52016Jul

What Neuroimaging Can Teach us About Depression

Depression is a profound problem in America and worldwide. The National Institutes of Mental Health (NIMH) estimate that 6.6% of Americans suffer from depression. Worldwide, as many as 350 million people are affected.

At the May 2016 annual meeting of the American Psychiatric Association, outgoing president, Dr Renee Binder, emphasized the importance of decreasing the stigma of depression and mental illness.3 Depression is more than “having a bad day” or “feeling blue.” It is a long-lasting experience of low mood, loss of enjoyment in life, loss of interest, low energy, changes in sleep and/or appetite, and a decrease in one’s ability to think clearly (cognition). Often, family and friends cannot appreciate the depth of pain and suffering that depression can cause. “Pull yourself up by your bootstraps” or “Get over it,” are familiar phrases. Sentiments like this stigmatize depression and imply that it is a choice, rather than a biological disease.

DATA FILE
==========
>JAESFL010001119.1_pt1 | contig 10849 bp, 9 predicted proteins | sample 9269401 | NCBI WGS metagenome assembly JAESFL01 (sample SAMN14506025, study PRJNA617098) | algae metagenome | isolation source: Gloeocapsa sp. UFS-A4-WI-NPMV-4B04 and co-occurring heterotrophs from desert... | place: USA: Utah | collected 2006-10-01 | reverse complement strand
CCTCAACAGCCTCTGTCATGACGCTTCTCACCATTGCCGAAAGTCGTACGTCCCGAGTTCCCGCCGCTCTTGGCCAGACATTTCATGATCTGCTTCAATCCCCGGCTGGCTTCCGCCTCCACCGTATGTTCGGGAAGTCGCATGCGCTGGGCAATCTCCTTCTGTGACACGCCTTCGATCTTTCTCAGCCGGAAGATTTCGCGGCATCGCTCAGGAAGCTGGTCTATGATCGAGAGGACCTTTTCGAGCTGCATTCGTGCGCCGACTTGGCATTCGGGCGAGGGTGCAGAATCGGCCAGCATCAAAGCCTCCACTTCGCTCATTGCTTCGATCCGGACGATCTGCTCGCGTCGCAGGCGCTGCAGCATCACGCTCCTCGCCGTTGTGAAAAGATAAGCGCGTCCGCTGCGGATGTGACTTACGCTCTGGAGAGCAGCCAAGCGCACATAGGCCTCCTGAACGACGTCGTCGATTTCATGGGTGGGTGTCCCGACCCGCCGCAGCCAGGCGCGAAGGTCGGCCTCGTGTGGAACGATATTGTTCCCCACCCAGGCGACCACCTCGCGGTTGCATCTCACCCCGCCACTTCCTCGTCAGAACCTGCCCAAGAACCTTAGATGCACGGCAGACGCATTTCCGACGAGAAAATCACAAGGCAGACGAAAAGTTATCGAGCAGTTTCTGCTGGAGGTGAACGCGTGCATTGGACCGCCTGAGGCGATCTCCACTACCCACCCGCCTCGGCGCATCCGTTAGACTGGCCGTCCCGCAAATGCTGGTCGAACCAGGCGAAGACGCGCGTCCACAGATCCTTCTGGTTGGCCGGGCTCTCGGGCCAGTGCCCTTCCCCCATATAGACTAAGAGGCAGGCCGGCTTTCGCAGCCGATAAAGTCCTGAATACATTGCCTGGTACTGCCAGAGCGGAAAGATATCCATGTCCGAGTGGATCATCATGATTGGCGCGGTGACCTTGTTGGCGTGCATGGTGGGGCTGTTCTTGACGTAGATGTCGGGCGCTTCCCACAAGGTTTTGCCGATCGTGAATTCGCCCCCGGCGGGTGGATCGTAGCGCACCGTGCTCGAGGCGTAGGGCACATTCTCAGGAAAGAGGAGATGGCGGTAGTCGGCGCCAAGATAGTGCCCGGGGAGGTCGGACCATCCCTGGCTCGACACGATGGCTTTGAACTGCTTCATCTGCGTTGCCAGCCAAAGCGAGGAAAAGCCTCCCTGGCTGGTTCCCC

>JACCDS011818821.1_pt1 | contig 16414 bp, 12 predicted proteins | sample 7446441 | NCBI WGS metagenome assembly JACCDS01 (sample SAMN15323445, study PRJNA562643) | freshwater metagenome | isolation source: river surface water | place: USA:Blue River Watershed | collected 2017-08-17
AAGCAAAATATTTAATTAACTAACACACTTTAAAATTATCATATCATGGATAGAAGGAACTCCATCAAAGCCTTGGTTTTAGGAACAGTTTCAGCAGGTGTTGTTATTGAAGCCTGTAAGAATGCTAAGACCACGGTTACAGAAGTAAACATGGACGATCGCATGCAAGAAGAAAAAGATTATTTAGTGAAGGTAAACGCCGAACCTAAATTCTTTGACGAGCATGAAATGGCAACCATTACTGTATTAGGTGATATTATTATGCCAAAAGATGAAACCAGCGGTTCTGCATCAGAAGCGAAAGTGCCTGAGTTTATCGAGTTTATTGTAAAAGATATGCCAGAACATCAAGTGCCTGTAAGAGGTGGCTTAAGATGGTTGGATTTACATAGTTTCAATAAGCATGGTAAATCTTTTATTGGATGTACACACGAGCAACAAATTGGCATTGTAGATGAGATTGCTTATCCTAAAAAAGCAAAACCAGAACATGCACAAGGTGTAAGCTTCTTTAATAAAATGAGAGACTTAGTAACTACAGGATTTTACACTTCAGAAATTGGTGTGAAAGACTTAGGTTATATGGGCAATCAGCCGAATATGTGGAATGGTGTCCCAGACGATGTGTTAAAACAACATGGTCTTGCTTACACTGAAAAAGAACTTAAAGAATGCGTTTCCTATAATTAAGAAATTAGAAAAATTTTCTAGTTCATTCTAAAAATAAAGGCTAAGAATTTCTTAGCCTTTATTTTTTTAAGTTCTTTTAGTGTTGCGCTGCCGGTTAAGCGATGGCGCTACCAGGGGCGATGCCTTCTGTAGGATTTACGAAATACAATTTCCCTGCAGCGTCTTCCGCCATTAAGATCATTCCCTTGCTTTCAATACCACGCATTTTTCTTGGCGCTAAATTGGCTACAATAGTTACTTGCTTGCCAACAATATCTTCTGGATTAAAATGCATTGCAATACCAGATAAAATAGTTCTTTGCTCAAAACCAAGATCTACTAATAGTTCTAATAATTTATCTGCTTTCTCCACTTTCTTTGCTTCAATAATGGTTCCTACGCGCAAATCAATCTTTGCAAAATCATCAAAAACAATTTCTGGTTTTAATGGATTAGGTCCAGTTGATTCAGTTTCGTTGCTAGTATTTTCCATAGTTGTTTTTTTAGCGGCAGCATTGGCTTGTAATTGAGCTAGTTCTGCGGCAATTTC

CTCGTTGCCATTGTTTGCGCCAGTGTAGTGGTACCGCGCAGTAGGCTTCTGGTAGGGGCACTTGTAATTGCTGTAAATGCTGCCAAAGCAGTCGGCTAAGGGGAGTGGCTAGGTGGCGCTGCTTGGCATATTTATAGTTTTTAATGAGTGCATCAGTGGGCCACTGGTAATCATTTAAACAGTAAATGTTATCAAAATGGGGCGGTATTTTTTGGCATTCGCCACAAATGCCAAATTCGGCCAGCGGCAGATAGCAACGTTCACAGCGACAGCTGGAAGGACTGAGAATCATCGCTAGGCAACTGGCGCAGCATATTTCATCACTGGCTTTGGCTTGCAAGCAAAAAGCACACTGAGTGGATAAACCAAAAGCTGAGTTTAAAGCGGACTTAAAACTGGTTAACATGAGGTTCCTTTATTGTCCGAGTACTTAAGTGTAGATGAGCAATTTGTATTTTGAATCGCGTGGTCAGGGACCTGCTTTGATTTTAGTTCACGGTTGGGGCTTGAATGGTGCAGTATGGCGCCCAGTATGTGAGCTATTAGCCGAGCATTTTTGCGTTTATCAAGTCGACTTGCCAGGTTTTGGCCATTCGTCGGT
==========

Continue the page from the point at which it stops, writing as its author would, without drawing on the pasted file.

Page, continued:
Neuroscience and neuroimaging have revealed much to provide evidence that depression is a biological disease. Indeed, depression is not just one thing, despite the efforts of mainstream psychiatry to classify it into a single illness category. Nassir Ghaemi, MD, noted expert on psychopharmacology recently wrote:

“Psychiatry…practice(s) non-scientifically; we use hundreds of made-up labels for professional purposes, without really getting at the reality of what is wrong with the patient…We have a huge amount of neurobiology research now to conclude that the 20th century neurotransmitter theories of psychopharmacology basically are false. The dopamine and monoamine (serotonin) hypotheses of schizophrenia and depression are wrong…we now know that drugs have major second messenger effects which (cause) neuroplastic changes in the brain, including connections between neurons. The brain is literally re-sculpted.”

Neuroimaging studies have shown several neurophysiological substrates for depression. Functional brain scans, such as SPECT (single photon emission computed tomography) or PET (positron emission tomography) have shown that while patients may present with the same symptoms of depression, they can have very different processes occurring in their brains.

Read the full article at: http://www.psychiatryadvisor.com/depressive-disorder/utility-of-neuroimaging-in-depression/article/507297/